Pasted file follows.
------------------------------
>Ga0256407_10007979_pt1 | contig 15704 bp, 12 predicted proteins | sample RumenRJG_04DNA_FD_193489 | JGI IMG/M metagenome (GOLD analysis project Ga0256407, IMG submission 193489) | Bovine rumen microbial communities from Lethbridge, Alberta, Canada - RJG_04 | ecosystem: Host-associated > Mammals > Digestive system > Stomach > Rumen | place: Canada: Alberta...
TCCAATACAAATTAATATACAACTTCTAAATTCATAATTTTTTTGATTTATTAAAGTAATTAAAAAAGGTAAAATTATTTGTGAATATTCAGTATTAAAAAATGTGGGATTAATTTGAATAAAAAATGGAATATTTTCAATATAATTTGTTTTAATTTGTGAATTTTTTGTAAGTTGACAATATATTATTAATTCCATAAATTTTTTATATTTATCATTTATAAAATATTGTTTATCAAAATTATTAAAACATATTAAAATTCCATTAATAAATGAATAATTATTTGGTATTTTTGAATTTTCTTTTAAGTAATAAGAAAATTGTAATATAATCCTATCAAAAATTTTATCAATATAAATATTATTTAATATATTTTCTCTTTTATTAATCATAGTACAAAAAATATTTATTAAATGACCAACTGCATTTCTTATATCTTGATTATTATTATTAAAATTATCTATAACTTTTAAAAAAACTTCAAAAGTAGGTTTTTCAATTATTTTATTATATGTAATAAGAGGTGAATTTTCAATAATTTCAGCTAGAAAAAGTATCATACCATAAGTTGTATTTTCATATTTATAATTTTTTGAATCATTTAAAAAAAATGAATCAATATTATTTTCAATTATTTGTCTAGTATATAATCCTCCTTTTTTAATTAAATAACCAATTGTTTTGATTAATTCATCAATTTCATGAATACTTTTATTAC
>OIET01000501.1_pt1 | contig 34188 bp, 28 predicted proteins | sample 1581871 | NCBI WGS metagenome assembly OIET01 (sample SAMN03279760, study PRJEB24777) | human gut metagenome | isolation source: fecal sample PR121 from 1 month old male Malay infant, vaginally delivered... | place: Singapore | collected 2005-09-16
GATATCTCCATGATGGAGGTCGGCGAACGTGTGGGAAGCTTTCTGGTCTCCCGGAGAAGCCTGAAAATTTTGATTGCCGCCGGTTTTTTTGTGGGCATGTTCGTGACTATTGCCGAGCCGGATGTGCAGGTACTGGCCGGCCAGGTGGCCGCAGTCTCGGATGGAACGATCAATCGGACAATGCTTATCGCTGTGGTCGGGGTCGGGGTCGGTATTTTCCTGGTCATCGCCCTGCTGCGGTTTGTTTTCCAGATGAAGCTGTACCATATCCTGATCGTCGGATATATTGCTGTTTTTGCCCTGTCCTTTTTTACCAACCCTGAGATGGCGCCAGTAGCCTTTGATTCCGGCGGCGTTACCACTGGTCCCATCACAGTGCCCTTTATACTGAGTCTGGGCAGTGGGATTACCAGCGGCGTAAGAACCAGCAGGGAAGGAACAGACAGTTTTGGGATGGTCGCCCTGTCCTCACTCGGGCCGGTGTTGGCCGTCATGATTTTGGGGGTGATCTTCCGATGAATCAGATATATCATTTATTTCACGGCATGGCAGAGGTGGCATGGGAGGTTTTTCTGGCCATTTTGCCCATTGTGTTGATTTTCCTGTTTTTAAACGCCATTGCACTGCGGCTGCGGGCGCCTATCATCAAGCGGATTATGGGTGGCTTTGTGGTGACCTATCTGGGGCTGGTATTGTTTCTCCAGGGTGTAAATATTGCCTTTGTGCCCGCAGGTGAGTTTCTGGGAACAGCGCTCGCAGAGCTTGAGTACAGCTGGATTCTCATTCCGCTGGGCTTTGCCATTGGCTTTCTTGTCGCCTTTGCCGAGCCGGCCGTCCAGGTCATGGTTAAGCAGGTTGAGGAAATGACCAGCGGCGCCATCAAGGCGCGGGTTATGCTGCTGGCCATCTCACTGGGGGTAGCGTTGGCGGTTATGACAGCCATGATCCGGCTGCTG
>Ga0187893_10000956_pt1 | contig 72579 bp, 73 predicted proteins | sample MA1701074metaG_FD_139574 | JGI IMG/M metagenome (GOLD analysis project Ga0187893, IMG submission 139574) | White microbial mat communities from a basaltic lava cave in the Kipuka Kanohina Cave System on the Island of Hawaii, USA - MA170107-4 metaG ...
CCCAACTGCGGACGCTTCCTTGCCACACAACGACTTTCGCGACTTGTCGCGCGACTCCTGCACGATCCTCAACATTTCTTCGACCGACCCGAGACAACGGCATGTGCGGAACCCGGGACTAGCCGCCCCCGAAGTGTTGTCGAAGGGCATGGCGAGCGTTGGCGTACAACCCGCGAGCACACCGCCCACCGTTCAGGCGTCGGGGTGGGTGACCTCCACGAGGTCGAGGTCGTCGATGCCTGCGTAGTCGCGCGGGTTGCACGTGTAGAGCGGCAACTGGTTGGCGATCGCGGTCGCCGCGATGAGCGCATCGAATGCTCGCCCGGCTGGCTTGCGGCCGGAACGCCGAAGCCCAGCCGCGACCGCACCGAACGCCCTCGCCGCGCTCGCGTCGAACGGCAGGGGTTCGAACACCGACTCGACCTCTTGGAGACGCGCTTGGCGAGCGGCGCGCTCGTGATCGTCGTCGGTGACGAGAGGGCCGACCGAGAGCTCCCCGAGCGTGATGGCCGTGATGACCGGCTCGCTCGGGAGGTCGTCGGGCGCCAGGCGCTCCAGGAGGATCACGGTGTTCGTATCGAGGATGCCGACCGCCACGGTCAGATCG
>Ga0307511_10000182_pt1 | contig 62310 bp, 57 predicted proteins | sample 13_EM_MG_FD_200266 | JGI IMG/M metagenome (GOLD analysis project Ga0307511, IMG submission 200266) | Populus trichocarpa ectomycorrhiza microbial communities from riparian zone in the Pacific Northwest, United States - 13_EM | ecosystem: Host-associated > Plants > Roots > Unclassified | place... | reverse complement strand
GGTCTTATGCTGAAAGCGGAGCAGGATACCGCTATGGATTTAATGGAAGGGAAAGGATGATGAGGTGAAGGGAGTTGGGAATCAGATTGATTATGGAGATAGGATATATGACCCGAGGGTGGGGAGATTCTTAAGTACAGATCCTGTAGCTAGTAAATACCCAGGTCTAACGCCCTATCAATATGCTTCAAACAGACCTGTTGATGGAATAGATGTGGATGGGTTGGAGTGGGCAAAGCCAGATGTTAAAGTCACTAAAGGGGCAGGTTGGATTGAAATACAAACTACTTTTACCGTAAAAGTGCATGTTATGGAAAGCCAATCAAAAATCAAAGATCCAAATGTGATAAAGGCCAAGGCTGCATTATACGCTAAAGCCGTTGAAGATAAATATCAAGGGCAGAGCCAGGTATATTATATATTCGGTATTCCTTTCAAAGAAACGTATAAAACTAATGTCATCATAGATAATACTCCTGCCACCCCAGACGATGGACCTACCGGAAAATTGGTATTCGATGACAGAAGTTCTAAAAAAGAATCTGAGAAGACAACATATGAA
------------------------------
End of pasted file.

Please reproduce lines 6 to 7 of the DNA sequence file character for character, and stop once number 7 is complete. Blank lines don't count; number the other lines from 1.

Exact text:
CCCAACTGCGGACGCTTCCTTGCCACACAACGACTTTCGCGACTTGTCGCGCGACTCCTGCACGATCCTCAACATTTCTTCGACCGACCCGAGACAACGGCATGTGCGGAACCCGGGACTAGCCGCCCCCGAAGTGTTGTCGAAGGGCATGGCGAGCGTTGGCGTACAACCCGCGAGCACACCGCCCACCGTTCAGGCGTCGGGGTGGGTGACCTCCACGAGGTCGAGGTCGTCGATGCCTGCGTAGTCGCGCGGGTTGCACGTGTAGAGCGGCAACTGGTTGGCGATCGCGGTCGCCGCGATGAGCGCATCGAATGCTCGCCCGGCTGGCTTGCGGCCGGAACGCCGAAGCCCAGCCGCGACCGCACCGAACGCCCTCGCCGCGCTCGCGTCGAACGGCAGGGGTTCGAACACCGACTCGACCTCTTGGAGACGCGCTTGGCGAGCGGCGCGCTCGTGATCGTCGTCGGTGACGAGAGGGCCGACCGAGAGCTCCCCGAGCGTGATGGCCGTGATGACCGGCTCGCTCGGGAGGTCGTCGGGCGCCAGGCGCTCCAGGAGGATCACGGTGTTCGTATCGAGGATGCCGACCGCCACGGTCAGATCG
>Ga0307511_10000182_pt1 | contig 62310 bp, 57 predicted proteins | sample 13_EM_MG_FD_200266 | JGI IMG/M metagenome (GOLD analysis project Ga0307511, IMG submission 200266) | Populus trichocarpa ectomycorrhiza microbial communities from riparian zone in the Pacific Northwest, United States - 13_EM | ecosystem: Host-associated > Plants > Roots > Unclassified | place... | reverse complement strand